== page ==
Prospective clinical study on natural history of discogenic low back pain at 4 years of follow-up.
Pain Physician. 2012 Nov-Dec;15(6):525-32
Authors: Peng B, Fu X, Pang X, Li D, Liu W, Gao C, Yang H
BACKGROUND: To accurately assess the effect of any therapy for treating discogenic low back pain, the natural history of such pain should be known beforehand. However, until now, no pathological characteristic could be used to predict the disease course of low back pain.
OBJECTIVE: To better instruct the clinical treatment of discogenic low back pain, a prospective clinical study was performed to observe the natural history of the disease.
STUDY DESIGN: A prospective clinical study during a 4-year follow-up period.
SETTING: The study was performed at a spinal center in China.
METHODS: A total of 279 patients with chronic low back pain were included from June 2006 through October 2007. Using discography, 156 patients (56%) were diagnosed to have discogenic back pain. A 101-point numerical rating scale (NRS) was used to assess the back pain symptoms and the Oswestry Disability Index (ODI) was used to assess lumbar function.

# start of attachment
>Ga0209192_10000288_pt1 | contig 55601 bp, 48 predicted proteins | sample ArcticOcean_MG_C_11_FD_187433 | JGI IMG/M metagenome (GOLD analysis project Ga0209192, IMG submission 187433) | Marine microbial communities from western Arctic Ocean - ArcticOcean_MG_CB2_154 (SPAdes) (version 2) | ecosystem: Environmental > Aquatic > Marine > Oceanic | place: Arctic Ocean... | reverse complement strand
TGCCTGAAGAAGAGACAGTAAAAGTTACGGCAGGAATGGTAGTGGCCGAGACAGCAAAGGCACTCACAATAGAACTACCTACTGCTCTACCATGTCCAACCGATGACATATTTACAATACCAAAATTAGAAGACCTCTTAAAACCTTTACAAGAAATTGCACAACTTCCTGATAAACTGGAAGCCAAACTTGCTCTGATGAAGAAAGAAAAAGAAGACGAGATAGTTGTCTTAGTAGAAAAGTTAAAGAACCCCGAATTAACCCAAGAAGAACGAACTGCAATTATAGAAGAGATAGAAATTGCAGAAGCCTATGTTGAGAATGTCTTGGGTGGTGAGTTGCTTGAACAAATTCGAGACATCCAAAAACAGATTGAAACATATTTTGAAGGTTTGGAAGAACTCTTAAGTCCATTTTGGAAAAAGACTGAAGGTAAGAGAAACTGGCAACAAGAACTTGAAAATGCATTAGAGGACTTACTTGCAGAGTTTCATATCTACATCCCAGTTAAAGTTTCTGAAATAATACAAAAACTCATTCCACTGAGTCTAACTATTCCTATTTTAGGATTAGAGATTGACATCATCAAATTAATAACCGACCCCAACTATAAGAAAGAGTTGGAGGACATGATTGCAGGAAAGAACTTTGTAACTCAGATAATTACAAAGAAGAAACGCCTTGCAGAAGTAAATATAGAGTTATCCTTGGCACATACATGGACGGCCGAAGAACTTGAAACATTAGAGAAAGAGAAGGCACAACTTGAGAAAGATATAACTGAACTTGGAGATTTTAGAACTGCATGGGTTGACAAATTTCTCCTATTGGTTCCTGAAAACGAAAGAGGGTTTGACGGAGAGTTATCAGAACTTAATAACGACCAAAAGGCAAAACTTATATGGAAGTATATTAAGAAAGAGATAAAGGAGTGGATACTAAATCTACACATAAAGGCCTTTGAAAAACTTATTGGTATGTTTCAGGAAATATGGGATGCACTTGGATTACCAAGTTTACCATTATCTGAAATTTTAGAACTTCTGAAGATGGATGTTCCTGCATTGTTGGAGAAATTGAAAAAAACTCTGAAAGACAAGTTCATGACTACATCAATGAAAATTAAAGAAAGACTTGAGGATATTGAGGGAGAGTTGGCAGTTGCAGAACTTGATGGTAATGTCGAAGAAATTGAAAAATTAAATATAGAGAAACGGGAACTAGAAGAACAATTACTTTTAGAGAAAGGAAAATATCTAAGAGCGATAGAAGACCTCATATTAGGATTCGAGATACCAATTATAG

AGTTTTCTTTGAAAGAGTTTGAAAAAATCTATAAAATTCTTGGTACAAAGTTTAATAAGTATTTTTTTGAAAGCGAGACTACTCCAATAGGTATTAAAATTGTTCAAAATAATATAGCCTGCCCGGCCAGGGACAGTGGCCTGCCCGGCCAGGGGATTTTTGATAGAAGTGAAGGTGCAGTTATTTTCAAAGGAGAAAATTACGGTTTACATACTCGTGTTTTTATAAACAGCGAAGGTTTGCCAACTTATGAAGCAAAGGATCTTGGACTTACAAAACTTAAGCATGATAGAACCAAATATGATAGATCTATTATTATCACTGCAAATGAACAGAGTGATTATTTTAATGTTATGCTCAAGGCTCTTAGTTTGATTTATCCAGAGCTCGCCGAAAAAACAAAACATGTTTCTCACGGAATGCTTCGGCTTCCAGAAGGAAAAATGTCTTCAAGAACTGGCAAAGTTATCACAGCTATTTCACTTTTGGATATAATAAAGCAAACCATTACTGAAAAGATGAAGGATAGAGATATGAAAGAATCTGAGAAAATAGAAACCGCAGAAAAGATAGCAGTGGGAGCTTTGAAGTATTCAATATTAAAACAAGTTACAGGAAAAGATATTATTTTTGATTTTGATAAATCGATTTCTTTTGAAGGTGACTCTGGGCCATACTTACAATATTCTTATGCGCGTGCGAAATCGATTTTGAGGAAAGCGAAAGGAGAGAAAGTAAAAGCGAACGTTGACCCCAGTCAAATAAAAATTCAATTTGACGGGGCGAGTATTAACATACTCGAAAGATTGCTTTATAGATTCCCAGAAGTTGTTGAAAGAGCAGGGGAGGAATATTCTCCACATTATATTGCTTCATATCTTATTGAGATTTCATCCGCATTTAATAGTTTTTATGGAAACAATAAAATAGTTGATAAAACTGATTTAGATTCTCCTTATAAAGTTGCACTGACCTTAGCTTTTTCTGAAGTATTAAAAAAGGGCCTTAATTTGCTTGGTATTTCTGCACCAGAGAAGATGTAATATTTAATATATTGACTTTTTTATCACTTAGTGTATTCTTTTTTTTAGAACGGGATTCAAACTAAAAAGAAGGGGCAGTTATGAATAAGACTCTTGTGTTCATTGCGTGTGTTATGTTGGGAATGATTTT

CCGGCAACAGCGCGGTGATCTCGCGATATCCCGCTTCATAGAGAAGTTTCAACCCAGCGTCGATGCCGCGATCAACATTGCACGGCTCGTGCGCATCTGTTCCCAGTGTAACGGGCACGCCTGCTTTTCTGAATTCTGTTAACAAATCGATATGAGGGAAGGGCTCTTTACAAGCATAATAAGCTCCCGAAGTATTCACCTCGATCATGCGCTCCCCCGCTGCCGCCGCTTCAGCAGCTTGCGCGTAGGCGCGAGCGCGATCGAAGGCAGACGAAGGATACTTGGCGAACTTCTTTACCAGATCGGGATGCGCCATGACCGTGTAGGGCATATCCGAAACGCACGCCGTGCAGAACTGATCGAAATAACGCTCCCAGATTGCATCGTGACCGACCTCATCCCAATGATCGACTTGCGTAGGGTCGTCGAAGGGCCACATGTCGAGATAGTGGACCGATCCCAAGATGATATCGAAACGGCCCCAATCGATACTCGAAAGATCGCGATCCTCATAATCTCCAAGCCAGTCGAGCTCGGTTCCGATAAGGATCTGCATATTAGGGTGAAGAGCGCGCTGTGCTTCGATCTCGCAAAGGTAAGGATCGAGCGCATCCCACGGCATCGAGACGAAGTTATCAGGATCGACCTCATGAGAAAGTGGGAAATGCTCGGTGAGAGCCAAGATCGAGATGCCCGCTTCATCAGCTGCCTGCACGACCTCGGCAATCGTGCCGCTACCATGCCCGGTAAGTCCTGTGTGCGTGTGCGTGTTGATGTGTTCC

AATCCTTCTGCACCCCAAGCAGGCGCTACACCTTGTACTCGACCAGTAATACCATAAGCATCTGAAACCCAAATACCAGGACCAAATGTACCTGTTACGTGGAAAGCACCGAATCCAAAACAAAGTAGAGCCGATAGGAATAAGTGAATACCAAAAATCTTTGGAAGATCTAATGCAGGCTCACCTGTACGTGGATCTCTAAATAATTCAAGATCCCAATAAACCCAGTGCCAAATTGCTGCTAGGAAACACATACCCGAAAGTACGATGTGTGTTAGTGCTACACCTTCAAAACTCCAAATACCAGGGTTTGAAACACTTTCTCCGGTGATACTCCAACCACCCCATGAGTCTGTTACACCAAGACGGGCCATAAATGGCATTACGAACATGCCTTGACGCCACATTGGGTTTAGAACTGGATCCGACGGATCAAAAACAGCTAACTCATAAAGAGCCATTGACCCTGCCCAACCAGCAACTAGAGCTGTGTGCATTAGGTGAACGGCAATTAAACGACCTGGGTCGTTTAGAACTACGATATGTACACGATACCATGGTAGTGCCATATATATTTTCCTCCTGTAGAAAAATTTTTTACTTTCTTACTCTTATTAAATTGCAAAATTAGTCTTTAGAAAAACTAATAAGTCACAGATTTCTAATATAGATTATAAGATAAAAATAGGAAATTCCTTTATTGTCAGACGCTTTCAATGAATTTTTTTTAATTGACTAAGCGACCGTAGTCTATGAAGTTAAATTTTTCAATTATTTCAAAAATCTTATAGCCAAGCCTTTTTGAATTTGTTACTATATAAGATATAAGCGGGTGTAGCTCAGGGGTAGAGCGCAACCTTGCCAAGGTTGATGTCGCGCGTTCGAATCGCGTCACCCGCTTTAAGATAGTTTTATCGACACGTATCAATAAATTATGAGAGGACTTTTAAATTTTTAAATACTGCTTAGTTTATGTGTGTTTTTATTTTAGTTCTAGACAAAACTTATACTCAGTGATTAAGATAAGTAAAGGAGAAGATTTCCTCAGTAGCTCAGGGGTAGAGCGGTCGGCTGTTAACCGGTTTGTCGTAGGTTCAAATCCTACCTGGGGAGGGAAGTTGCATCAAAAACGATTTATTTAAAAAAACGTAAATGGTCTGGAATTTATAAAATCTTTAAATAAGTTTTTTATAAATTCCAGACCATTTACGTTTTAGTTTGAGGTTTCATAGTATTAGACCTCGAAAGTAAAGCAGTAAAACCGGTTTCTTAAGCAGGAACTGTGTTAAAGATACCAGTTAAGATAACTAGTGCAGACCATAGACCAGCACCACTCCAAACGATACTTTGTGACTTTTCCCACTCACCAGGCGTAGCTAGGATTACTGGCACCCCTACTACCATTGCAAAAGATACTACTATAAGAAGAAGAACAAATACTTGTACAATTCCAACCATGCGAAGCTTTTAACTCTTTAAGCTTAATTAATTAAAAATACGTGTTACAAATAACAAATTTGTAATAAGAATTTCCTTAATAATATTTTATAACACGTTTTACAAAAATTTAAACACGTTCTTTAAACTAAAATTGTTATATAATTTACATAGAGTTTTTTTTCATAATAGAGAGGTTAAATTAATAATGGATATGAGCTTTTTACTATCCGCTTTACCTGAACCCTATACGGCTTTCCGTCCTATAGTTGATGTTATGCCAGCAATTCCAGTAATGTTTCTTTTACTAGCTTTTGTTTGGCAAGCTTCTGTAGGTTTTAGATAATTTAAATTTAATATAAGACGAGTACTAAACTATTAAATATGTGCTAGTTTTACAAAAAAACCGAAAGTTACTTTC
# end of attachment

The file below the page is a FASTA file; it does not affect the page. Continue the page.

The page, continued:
RESULTS: Of the 156 patients, 131 (84%) completed the study at 4-year follow-up. At the end of follow-up, 17 patients (13.0%) had their low back pain symptoms alleviated and lumbar function improved; 10 patients (7.6%) were slightly improved; 16 patients (12.2%) had their symptoms aggravated; and 88 patients (67.2%) experienced the same pain and disability as before. Although the average NRS and ODI scores obtained during the 4-year follow-up study gradually decreased, statistical significances were found in such changes (P < 0.05,and P < 0.05, respectively); however, the improvement rates of both pain (7.6%) and disability (5.2%) were very low.
LIMITATIONS: The shortcoming of this study is its relatively small sample size.
CONCLUSION: The present study indicated that the natural history of discogenic low back pain was chronic but persistent, and that the pain and disability in most patients did not improve over time.
PMID: 23159971 [PubMed – indexed for MEDLINE]